Cartoon, 11 October 2006.

Bob Englehart is a U.S. editorial cartoonist. He was the house cartoonist of The Journal-Herald (1975-1980) and The Hartford Courant (1980-2015). Apart from political cartoons, he also created the short-lived gag comic 'Stuck' (2015-2016).

Early life
Robert Englehart Jr. was born in 1945 in Fort Wayne, Indiana. His parents went through several divorces and remarriages. Back in the day, this gave Robert and his brother Tim a social stigma, since divorce was still considered a disgrace in society. Another traumatic event occurred when Englehart fell ill with rheumatic fever and was bedridden for a year. The boy could do little else than watch TV, read and draw. But it did provide him with a lifelong passion for cartooning. Among his graphic influences in the field of painting are Marc Chagall, Henri Matisse, Claude Monet and Norman Rockwell. He ranks Jim Borgman, Paul Coker, Jeff MacNelly, Bill Mauldin, Doug Marlette, Pat Oliphant, Mike Peters, Wayne Stayskal and Mort Walker among his favorite cartoonists. Between 1964 and 1966, Englehart studied at the American Academy of Art in Chicago, but dropped out.

Cartoon by Bob Englehart, 1980s. 

Cartooning career
In 1966, Englehart's earliest cartoons appeared in Chicago Today. Shortly afterwards, later he returned to Fort Wayne, where he established his own studio. He became a freelance cartoonist for The Journal-Gazette and from August 1975 until November 1980 his editorial cartoons ran in The Journal-Herald of Dayton, Ohio. On 15 December 1980, he became the editorial cartoonist of The Hartford Courant. He stayed with this paper until he was bought-out from his staff position on 25 November 2015. Since that date, he is a freelance editorial cartoonist, syndicated by Cartoons by Bob Englehart have appeared in magazines like Hustler, The New York Times, Newsweek, Sports Illustrated, Time and USA Today.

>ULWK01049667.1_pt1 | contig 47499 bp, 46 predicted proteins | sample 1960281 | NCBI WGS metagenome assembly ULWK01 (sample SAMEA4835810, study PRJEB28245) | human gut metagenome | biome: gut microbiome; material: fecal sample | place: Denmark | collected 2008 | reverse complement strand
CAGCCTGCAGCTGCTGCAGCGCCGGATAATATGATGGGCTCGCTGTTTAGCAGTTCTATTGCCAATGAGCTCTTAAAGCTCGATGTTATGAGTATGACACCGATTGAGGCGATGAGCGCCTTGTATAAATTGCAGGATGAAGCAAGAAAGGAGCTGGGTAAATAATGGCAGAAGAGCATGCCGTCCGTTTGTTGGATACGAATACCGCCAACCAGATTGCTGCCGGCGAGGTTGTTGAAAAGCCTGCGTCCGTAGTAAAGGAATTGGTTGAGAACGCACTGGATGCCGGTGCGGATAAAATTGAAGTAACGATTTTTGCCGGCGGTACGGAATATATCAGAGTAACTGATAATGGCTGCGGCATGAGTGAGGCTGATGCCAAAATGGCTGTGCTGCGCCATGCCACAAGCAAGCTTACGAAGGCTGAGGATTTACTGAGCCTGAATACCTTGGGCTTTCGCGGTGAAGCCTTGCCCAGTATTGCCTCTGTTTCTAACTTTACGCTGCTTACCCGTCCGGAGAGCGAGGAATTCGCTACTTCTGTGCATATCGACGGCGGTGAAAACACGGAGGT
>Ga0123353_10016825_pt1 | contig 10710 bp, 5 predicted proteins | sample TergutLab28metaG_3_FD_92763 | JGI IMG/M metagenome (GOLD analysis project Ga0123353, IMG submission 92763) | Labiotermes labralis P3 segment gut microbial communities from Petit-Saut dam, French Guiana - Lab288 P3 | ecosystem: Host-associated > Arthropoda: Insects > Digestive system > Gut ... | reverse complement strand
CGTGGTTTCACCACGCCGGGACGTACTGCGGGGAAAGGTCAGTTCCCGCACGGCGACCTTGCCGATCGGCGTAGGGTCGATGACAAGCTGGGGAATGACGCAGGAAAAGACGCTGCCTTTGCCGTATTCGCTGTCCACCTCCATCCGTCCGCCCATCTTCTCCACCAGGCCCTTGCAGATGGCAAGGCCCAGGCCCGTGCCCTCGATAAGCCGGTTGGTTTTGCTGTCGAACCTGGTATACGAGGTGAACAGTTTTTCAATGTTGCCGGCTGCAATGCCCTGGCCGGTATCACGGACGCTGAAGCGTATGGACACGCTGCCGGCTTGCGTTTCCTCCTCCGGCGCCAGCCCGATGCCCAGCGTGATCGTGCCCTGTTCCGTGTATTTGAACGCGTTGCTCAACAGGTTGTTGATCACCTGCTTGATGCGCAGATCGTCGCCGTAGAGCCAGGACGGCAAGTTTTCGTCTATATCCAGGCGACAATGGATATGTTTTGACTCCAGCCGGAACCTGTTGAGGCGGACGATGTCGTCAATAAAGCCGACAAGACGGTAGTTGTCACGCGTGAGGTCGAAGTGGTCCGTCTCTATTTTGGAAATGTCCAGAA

In his freelance days, Bob Englehart also submitted several ideas for weekly comic strips, which were all rejected. Out of frustration, the cartoonist created a series of vertical comic strips with simple stick figures. Much to Englehart's surprise, this concept was instantly accepted. His comic strip 'Stuck' (2015-2016) was made directly for publication on smart phone devices, and appeared irregularly. On his own website, Englehart devoted a comic strip about the development of this unusual strip, titled 'The Sage Of Another Guy Named Bob'.

TV career
In 1988, Englehart and his wife Pat McGrath created a humorous weekly segment on Connecticut Public Television. Between 1992 and 1996, Englehart's sports cartoons were featured on the Sunday morning shows of the ESPN network. He also drew caricatures of sports figures for ESPN's NFL Prime Monday show. Another regular TV spot was 'Facetime With Bob Englehart' on FoxCT WTIC-TV.

'When Does Life Begin?' (1981), cartoon by Bob Englehart.